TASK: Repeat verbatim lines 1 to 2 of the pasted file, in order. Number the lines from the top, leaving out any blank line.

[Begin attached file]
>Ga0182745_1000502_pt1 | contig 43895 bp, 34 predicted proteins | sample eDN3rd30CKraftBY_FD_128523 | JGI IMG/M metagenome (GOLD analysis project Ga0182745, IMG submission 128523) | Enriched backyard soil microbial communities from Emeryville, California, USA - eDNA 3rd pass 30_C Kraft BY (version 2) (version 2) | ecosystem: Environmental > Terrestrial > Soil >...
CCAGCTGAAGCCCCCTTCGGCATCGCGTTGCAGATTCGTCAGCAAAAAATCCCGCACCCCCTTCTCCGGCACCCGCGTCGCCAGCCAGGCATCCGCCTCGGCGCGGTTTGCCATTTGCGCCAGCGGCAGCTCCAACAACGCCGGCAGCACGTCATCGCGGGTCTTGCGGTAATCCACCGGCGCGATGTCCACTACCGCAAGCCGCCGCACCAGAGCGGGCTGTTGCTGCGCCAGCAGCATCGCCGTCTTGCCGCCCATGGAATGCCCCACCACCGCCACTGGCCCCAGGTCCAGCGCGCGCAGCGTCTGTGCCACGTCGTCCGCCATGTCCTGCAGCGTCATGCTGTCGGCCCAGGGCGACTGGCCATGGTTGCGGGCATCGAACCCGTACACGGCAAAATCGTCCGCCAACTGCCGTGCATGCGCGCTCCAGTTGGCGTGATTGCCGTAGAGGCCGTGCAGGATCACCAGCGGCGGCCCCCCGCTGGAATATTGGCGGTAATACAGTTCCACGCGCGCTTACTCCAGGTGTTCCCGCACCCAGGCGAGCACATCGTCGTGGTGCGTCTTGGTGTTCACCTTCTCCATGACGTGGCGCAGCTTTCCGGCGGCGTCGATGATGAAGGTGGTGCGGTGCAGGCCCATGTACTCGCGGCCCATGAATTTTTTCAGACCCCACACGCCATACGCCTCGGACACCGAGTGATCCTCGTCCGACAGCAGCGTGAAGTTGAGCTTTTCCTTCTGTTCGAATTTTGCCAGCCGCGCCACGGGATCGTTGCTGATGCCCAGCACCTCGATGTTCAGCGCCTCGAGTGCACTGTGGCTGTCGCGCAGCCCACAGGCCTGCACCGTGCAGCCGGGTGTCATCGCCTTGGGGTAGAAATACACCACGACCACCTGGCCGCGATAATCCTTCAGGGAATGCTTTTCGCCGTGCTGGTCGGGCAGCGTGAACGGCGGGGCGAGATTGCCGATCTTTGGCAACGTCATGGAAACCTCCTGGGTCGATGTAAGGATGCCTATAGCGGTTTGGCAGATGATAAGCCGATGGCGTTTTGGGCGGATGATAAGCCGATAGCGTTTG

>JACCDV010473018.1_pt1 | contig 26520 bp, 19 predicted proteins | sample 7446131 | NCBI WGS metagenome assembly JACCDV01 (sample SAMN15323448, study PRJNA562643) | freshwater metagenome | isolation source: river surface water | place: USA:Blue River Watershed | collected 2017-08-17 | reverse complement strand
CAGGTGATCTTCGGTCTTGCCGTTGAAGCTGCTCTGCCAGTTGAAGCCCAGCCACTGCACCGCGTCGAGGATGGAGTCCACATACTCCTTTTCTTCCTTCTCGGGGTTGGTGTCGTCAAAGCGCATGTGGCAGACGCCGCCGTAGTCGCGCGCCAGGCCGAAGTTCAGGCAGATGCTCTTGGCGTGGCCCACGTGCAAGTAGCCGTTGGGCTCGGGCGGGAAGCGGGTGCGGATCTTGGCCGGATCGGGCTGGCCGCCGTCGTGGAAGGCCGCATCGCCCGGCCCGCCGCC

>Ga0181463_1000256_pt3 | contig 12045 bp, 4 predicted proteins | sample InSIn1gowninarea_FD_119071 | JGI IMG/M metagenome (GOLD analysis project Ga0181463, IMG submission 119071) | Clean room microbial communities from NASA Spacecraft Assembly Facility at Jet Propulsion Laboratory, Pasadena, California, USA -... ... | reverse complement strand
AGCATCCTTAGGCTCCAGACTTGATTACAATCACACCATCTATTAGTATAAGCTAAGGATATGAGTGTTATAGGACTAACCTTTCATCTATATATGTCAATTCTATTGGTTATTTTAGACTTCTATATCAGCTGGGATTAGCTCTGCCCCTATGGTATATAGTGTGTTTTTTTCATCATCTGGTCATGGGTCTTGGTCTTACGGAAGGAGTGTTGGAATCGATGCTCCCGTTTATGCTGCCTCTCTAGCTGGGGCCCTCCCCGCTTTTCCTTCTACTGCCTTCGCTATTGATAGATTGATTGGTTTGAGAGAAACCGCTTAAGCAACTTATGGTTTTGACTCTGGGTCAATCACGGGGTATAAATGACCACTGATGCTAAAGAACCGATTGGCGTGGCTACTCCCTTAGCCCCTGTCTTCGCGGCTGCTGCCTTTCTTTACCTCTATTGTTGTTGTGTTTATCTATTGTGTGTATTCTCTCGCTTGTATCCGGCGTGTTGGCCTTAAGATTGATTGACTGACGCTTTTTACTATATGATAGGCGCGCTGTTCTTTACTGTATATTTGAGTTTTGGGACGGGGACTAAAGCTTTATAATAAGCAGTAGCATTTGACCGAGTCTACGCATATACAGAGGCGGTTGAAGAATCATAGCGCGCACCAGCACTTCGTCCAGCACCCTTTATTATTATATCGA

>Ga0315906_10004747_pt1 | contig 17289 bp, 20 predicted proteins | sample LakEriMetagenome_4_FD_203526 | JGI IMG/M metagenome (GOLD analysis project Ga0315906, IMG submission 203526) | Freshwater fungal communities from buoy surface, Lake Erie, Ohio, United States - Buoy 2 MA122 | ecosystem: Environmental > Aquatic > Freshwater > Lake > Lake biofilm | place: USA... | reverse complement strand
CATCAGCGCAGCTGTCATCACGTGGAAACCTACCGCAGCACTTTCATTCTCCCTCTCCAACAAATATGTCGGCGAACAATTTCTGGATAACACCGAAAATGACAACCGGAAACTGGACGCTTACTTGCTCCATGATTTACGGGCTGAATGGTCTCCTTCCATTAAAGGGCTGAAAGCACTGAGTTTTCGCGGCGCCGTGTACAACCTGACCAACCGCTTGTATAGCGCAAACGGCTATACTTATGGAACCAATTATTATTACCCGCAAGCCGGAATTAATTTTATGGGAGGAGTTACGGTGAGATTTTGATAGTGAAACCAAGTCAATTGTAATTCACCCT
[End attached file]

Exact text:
>Ga0182745_1000502_pt1 | contig 43895 bp, 34 predicted proteins | sample eDN3rd30CKraftBY_FD_128523 | JGI IMG/M metagenome (GOLD analysis project Ga0182745, IMG submission 128523) | Enriched backyard soil microbial communities from Emeryville, California, USA - eDNA 3rd pass 30_C Kraft BY (version 2) (version 2) | ecosystem: Environmental > Terrestrial > Soil >...
CCAGCTGAAGCCCCCTTCGGCATCGCGTTGCAGATTCGTCAGCAAAAAATCCCGCACCCCCTTCTCCGGCACCCGCGTCGCCAGCCAGGCATCCGCCTCGGCGCGGTTTGCCATTTGCGCCAGCGGCAGCTCCAACAACGCCGGCAGCACGTCATCGCGGGTCTTGCGGTAATCCACCGGCGCGATGTCCACTACCGCAAGCCGCCGCACCAGAGCGGGCTGTTGCTGCGCCAGCAGCATCGCCGTCTTGCCGCCCATGGAATGCCCCACCACCGCCACTGGCCCCAGGTCCAGCGCGCGCAGCGTCTGTGCCACGTCGTCCGCCATGTCCTGCAGCGTCATGCTGTCGGCCCAGGGCGACTGGCCATGGTTGCGGGCATCGAACCCGTACACGGCAAAATCGTCCGCCAACTGCCGTGCATGCGCGCTCCAGTTGGCGTGATTGCCGTAGAGGCCGTGCAGGATCACCAGCGGCGGCCCCCCGCTGGAATATTGGCGGTAATACAGTTCCACGCGCGCTTACTCCAGGTGTTCCCGCACCCAGGCGAGCACATCGTCGTGGTGCGTCTTGGTGTTCACCTTCTCCATGACGTGGCGCAGCTTTCCGGCGGCGTCGATGATGAAGGTGGTGCGGTGCAGGCCCATGTACTCGCGGCCCATGAATTTTTTCAGACCCCACACGCCATACGCCTCGGACACCGAGTGATCCTCGTCCGACAGCAGCGTGAAGTTGAGCTTTTCCTTCTGTTCGAATTTTGCCAGCCGCGCCACGGGATCGTTGCTGATGCCCAGCACCTCGATGTTCAGCGCCTCGAGTGCACTGTGGCTGTCGCGCAGCCCACAGGCCTGCACCGTGCAGCCGGGTGTCATCGCCTTGGGGTAGAAATACACCACGACCACCTGGCCGCGATAATCCTTCAGGGAATGCTTTTCGCCGTGCTGGTCGGGCAGCGTGAACGGCGGGGCGAGATTGCCGATCTTTGGCAACGTCATGGAAACCTCCTGGGTCGATGTAAGGATGCCTATAGCGGTTTGGCAGATGATAAGCCGATGGCGTTTTGGGCGGATGATAAGCCGATAGCGTTTG